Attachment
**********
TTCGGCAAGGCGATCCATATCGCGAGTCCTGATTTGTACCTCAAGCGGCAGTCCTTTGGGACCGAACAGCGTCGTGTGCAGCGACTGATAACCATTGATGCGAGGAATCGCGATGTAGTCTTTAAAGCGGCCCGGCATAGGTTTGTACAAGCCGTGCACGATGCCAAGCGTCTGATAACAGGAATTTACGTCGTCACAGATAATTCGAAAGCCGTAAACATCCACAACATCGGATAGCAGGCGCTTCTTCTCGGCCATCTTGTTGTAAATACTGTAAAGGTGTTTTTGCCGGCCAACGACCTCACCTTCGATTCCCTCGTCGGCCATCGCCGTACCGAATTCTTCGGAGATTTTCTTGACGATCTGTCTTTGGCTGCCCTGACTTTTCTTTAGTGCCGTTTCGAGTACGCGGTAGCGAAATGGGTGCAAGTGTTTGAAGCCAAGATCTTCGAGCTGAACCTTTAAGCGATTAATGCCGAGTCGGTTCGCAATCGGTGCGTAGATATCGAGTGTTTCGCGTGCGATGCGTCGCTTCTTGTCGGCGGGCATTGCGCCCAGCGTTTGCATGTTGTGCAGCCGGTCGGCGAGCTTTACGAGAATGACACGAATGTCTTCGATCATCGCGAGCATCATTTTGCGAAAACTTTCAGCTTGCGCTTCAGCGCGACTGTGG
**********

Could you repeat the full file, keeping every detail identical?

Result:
TTCGGCAAGGCGATCCATATCGCGAGTCCTGATTTGTACCTCAAGCGGCAGTCCTTTGGGACCGAACAGCGTCGTGTGCAGCGACTGATAACCATTGATGCGAGGAATCGCGATGTAGTCTTTAAAGCGGCCCGGCATAGGTTTGTACAAGCCGTGCACGATGCCAAGCGTCTGATAACAGGAATTTACGTCGTCACAGATAATTCGAAAGCCGTAAACATCCACAACATCGGATAGCAGGCGCTTCTTCTCGGCCATCTTGTTGTAAATACTGTAAAGGTGTTTTTGCCGGCCAACGACCTCACCTTCGATTCCCTCGTCGGCCATCGCCGTACCGAATTCTTCGGAGATTTTCTTGACGATCTGTCTTTGGCTGCCCTGACTTTTCTTTAGTGCCGTTTCGAGTACGCGGTAGCGAAATGGGTGCAAGTGTTTGAAGCCAAGATCTTCGAGCTGAACCTTTAAGCGATTAATGCCGAGTCGGTTCGCAATCGGTGCGTAGATATCGAGTGTTTCGCGTGCGATGCGTCGCTTCTTGTCGGCGGGCATTGCGCCCAGCGTTTGCATGTTGTGCAGCCGGTCGGCGAGCTTTACGAGAATGACACGAATGTCTTCGATCATCGCGAGCATCATTTTGCGAAAACTTTCAGCTTGCGCTTCAGCGCGACTGTGG